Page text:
At the forefront of this ideology are the multinational corporations and the banks. Their very nature is transnational and they are not bound to any specific country, even while most of them have their roots in the Western world. From the time that this process began in the last century, these structures have not stopped expanding their influence toward every corner of the world. And recently they have further concentrated their power through astonishingly rapid acquisitions and mergers. The increase in their power has been directly connected to the worsening loss of the authority and legitimacy of the nation state, a phenomenon that is characteristic of the second half of the last century. These multinationals and banks have sought to supersede and transcend the barriers and restrictions put in place by the nation states, and so in doing they have created a sort of parallel «virtual state» with its own rules and procedures. This parallel state has now reached an extraordinary level of power. Capital can now flow from one country to another in seconds, and even the most powerful countries or regional blocs are increasingly aware of their inability to control it.

To give but one recent example: The European Union, which consists of 15 member states, is currently the largest economic bloc in the world. At the last biannual meeting of the European Union, in Helsinki in December 1999, one item on the agenda was the issue of how to pay for these countries’ social welfare programs. As a result of self-imposed deficit restrictions, the money had to be raised through revenues of some sort. So it was proposed that a capital gains tax be placed on European citizens who were investing in the London Stock Exchange. But the British authorities refused to do so, explaining that such a tax would result in capital flight from London to other markets. And so an impasse arose between Great Britain and the rest of the European Union members, which is still unresolved. What this makes clear is that even the largest economic bloc in the world is no longer capable of taxing its wealthiest citizens—those who can afford to speculate in the financial markets. As a result of this situation, we are witnessing a steady reduction worldwide in the resources allocated to healthcare, education, pensions, and other programs that meet the needs of society. It seems that no country can any longer tame this unregulated monster which is speculative capital.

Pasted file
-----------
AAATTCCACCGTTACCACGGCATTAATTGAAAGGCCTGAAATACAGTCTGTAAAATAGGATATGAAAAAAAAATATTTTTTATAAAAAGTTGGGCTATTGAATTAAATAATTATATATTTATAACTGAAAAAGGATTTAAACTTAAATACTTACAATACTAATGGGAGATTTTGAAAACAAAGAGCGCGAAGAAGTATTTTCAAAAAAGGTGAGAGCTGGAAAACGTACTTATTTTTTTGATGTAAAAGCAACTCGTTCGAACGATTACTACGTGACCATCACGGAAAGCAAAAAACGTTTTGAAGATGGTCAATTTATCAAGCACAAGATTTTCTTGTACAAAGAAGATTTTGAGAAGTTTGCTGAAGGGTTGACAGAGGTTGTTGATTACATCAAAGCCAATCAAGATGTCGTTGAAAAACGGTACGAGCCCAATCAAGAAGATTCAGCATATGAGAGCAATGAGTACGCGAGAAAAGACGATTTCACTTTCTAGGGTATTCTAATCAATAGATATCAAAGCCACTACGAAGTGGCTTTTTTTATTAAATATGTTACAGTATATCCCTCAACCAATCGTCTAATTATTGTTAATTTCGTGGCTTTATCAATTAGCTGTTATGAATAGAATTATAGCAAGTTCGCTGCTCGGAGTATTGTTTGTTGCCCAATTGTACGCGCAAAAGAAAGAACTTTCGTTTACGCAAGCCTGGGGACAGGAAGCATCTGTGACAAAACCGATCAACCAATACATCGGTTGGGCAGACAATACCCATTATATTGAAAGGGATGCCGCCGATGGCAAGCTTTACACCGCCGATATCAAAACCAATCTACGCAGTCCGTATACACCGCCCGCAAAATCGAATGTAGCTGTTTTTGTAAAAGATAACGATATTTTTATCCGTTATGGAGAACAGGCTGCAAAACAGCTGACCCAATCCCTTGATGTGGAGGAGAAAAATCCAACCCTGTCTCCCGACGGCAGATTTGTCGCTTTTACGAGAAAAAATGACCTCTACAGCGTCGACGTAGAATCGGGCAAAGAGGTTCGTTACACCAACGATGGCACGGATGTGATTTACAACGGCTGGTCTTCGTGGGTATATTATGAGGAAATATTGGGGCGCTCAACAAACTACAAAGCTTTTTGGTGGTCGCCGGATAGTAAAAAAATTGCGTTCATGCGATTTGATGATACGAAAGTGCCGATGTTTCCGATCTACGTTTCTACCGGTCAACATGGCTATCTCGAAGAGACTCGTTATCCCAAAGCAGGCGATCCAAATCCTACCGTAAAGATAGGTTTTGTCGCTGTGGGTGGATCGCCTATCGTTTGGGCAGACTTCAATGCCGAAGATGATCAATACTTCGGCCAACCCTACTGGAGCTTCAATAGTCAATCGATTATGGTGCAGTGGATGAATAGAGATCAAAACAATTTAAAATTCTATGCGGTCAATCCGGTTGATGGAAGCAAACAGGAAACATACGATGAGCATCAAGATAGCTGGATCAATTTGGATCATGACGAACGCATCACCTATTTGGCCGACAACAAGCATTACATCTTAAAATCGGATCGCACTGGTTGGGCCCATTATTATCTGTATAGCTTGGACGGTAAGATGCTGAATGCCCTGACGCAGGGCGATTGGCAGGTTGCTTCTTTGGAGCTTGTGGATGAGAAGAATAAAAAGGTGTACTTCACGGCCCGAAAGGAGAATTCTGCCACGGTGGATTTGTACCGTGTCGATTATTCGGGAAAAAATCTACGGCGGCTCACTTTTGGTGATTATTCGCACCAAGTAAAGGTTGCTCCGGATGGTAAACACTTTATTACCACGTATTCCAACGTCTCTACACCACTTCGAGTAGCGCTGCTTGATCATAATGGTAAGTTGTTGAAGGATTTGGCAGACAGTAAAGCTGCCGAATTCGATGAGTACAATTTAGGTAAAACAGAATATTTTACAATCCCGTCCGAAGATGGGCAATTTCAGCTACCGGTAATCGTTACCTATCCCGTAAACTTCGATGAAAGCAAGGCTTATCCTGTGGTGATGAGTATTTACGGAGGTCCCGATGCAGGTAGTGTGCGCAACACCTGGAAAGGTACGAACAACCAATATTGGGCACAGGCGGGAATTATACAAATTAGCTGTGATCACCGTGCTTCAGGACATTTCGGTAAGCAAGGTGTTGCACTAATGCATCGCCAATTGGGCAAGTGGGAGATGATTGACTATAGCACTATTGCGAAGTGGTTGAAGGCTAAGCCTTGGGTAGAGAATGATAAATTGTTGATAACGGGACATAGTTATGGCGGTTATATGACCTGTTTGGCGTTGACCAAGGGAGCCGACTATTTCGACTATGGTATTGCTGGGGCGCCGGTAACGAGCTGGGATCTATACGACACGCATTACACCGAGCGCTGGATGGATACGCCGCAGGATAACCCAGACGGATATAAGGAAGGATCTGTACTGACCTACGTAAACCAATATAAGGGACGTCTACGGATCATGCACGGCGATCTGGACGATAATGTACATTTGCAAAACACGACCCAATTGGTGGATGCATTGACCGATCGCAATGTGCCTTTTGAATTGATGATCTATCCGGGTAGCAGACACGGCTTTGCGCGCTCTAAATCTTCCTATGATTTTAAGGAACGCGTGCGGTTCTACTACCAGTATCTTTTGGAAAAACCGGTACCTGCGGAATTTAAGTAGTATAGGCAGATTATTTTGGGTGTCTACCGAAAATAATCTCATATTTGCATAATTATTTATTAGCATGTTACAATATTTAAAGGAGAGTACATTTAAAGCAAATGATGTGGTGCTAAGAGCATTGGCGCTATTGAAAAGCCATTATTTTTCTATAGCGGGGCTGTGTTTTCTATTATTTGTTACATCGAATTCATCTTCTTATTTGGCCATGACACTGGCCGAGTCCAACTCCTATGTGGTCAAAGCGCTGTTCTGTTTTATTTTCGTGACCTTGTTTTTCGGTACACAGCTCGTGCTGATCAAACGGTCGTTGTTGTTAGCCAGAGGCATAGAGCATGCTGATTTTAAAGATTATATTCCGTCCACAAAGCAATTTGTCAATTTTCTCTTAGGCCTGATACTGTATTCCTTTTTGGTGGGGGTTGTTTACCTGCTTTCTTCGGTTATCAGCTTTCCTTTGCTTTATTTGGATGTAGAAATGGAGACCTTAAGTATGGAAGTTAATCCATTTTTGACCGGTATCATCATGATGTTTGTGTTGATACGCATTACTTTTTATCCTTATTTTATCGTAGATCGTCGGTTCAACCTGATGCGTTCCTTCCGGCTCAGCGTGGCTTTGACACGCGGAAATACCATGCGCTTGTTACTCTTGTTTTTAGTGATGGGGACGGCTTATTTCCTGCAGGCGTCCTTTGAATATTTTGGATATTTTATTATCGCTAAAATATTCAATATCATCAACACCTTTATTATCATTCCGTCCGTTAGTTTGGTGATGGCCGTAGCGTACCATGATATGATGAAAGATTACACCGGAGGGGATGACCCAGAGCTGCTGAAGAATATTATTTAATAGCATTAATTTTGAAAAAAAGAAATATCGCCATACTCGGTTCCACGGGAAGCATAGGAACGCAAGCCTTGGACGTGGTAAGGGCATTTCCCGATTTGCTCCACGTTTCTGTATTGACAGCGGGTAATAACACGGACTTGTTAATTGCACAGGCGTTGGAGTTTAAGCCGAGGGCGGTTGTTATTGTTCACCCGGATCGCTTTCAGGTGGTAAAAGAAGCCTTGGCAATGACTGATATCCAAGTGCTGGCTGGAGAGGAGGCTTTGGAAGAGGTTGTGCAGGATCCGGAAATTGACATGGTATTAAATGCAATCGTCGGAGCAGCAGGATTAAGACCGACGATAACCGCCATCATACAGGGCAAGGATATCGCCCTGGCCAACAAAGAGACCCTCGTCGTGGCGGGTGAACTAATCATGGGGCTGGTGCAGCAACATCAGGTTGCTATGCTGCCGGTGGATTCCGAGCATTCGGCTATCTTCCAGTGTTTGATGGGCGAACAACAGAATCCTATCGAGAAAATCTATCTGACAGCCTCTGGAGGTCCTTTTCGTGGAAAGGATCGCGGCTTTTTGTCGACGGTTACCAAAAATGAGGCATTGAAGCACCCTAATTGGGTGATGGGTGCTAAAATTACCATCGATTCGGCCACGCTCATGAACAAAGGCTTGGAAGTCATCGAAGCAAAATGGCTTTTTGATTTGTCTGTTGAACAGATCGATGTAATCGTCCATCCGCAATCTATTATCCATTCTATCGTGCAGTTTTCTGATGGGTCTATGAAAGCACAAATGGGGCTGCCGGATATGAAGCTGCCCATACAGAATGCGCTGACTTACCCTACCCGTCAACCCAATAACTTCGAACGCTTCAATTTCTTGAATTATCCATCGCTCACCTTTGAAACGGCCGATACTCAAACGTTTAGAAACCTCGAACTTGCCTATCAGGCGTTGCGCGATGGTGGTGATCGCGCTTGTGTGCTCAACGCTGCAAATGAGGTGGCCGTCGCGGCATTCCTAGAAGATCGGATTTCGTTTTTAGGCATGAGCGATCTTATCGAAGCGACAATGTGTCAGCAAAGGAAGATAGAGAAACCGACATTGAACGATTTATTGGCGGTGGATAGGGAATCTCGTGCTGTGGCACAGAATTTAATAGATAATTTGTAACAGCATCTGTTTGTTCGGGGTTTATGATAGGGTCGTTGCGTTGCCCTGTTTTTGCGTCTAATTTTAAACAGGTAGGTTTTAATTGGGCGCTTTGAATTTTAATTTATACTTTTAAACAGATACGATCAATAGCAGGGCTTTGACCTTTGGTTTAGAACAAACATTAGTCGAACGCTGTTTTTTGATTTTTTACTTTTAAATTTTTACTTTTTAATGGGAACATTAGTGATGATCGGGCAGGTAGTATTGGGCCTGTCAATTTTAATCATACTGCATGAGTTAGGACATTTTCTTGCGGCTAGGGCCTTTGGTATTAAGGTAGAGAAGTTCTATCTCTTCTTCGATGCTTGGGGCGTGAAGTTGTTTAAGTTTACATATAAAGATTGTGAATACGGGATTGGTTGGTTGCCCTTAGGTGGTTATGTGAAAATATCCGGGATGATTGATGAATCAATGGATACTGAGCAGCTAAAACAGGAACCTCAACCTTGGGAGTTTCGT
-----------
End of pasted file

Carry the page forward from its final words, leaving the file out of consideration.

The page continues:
In addition to their own rules, the multinationals and banks that direct this process of globalization have their own culture, which is articulated in a system of values and behaviors. This culture is reproduced through educational programs and the media, gurus and prophets, who explain to us every day that money is the only true value: Money is pursued, multiplied, worshipped; money is the only god, and thus money justifies everything. While they continue to speak of other values—equality, opportunity, democracy—beneath the thick layer of hypocrisy the message is the same: The only true value is money. This culture has taken root even in the poorest segments of the population: They fervently believe that getting money is their only defense against the harsh realities of everyday life, and so they orient their lives in this direction. Who wants to be a millionaire? Everyone.